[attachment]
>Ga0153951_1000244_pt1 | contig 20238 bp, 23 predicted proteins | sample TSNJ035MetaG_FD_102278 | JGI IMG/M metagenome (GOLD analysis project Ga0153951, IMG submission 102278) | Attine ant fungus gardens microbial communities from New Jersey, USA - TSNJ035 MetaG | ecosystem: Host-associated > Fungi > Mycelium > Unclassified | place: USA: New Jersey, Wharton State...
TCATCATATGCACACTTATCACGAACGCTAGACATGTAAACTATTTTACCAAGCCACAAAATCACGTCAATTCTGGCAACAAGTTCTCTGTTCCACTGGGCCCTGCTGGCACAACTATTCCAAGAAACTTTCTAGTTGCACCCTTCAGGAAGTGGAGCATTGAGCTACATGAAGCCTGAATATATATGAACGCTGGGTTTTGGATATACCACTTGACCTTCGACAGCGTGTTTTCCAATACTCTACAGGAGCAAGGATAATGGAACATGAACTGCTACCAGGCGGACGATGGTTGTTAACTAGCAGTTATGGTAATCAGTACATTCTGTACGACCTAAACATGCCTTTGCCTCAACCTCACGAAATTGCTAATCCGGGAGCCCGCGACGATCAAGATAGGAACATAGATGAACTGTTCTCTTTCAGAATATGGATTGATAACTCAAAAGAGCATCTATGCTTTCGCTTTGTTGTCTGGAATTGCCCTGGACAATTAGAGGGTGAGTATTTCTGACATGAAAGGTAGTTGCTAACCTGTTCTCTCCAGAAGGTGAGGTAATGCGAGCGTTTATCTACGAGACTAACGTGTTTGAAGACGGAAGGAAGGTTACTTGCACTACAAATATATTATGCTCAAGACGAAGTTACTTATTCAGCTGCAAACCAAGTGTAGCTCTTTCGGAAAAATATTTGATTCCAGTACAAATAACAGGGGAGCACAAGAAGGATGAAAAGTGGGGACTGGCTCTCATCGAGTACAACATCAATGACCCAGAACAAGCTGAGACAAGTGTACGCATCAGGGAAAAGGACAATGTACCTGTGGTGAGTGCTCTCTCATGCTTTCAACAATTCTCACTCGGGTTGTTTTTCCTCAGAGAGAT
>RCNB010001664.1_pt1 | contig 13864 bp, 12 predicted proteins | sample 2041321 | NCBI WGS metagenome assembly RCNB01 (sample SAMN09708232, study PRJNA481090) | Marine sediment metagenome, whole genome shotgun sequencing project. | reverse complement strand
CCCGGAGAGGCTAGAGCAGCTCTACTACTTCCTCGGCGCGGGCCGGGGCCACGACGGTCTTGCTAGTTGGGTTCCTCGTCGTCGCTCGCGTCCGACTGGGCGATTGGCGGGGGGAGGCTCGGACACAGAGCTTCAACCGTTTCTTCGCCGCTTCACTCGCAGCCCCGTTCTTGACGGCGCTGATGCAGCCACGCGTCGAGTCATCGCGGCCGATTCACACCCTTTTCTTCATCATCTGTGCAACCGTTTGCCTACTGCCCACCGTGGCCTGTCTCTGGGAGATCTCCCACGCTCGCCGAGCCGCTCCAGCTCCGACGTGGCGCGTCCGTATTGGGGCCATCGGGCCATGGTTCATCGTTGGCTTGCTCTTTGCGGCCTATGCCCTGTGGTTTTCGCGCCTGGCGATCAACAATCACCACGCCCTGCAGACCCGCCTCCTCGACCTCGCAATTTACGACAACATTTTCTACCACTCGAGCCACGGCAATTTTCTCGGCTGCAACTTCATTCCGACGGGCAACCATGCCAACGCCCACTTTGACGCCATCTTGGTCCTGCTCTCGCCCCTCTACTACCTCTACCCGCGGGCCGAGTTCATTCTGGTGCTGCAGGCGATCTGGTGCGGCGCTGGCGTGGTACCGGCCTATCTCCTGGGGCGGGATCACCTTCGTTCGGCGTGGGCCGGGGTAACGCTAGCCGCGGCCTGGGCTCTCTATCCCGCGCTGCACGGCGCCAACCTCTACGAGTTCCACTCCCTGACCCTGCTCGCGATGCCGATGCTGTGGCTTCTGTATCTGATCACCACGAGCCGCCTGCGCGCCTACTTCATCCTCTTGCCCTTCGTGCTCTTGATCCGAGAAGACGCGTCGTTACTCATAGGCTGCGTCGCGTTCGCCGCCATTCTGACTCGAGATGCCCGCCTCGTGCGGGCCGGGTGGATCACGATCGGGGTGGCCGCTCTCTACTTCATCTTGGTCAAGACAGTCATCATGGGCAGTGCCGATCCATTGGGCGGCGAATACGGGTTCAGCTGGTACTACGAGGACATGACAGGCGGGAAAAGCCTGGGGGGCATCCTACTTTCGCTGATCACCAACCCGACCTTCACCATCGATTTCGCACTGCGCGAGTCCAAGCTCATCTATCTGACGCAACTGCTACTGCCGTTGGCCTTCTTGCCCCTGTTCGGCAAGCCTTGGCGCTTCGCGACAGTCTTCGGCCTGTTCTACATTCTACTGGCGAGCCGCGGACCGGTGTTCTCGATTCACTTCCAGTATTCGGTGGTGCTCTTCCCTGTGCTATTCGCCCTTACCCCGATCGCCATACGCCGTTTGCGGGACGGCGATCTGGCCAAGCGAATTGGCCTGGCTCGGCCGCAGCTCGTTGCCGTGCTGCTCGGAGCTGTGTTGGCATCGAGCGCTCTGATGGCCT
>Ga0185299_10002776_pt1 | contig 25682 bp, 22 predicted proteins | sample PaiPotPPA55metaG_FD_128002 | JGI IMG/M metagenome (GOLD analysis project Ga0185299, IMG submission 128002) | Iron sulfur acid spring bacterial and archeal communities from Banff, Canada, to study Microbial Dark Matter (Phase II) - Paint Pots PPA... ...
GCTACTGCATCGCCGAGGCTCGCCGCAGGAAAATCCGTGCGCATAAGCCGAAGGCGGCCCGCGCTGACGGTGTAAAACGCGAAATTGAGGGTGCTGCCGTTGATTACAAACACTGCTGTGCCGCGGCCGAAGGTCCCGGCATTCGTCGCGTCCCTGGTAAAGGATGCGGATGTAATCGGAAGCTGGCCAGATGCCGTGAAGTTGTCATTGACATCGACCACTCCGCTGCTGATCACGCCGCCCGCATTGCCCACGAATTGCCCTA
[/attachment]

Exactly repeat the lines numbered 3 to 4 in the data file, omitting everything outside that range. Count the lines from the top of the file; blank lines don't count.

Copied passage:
>RCNB010001664.1_pt1 | contig 13864 bp, 12 predicted proteins | sample 2041321 | NCBI WGS metagenome assembly RCNB01 (sample SAMN09708232, study PRJNA481090) | Marine sediment metagenome, whole genome shotgun sequencing project. | reverse complement strand
CCCGGAGAGGCTAGAGCAGCTCTACTACTTCCTCGGCGCGGGCCGGGGCCACGACGGTCTTGCTAGTTGGGTTCCTCGTCGTCGCTCGCGTCCGACTGGGCGATTGGCGGGGGGAGGCTCGGACACAGAGCTTCAACCGTTTCTTCGCCGCTTCACTCGCAGCCCCGTTCTTGACGGCGCTGATGCAGCCACGCGTCGAGTCATCGCGGCCGATTCACACCCTTTTCTTCATCATCTGTGCAACCGTTTGCCTACTGCCCACCGTGGCCTGTCTCTGGGAGATCTCCCACGCTCGCCGAGCCGCTCCAGCTCCGACGTGGCGCGTCCGTATTGGGGCCATCGGGCCATGGTTCATCGTTGGCTTGCTCTTTGCGGCCTATGCCCTGTGGTTTTCGCGCCTGGCGATCAACAATCACCACGCCCTGCAGACCCGCCTCCTCGACCTCGCAATTTACGACAACATTTTCTACCACTCGAGCCACGGCAATTTTCTCGGCTGCAACTTCATTCCGACGGGCAACCATGCCAACGCCCACTTTGACGCCATCTTGGTCCTGCTCTCGCCCCTCTACTACCTCTACCCGCGGGCCGAGTTCATTCTGGTGCTGCAGGCGATCTGGTGCGGCGCTGGCGTGGTACCGGCCTATCTCCTGGGGCGGGATCACCTTCGTTCGGCGTGGGCCGGGGTAACGCTAGCCGCGGCCTGGGCTCTCTATCCCGCGCTGCACGGCGCCAACCTCTACGAGTTCCACTCCCTGACCCTGCTCGCGATGCCGATGCTGTGGCTTCTGTATCTGATCACCACGAGCCGCCTGCGCGCCTACTTCATCCTCTTGCCCTTCGTGCTCTTGATCCGAGAAGACGCGTCGTTACTCATAGGCTGCGTCGCGTTCGCCGCCATTCTGACTCGAGATGCCCGCCTCGTGCGGGCCGGGTGGATCACGATCGGGGTGGCCGCTCTCTACTTCATCTTGGTCAAGACAGTCATCATGGGCAGTGCCGATCCATTGGGCGGCGAATACGGGTTCAGCTGGTACTACGAGGACATGACAGGCGGGAAAAGCCTGGGGGGCATCCTACTTTCGCTGATCACCAACCCGACCTTCACCATCGATTTCGCACTGCGCGAGTCCAAGCTCATCTATCTGACGCAACTGCTACTGCCGTTGGCCTTCTTGCCCCTGTTCGGCAAGCCTTGGCGCTTCGCGACAGTCTTCGGCCTGTTCTACATTCTACTGGCGAGCCGCGGACCGGTGTTCTCGATTCACTTCCAGTATTCGGTGGTGCTCTTCCCTGTGCTATTCGCCCTTACCCCGATCGCCATACGCCGTTTGCGGGACGGCGATCTGGCCAAGCGAATTGGCCTGGCTCGGCCGCAGCTCGTTGCCGTGCTGCTCGGAGCTGTGTTGGCATCGAGCGCTCTGATGGCCT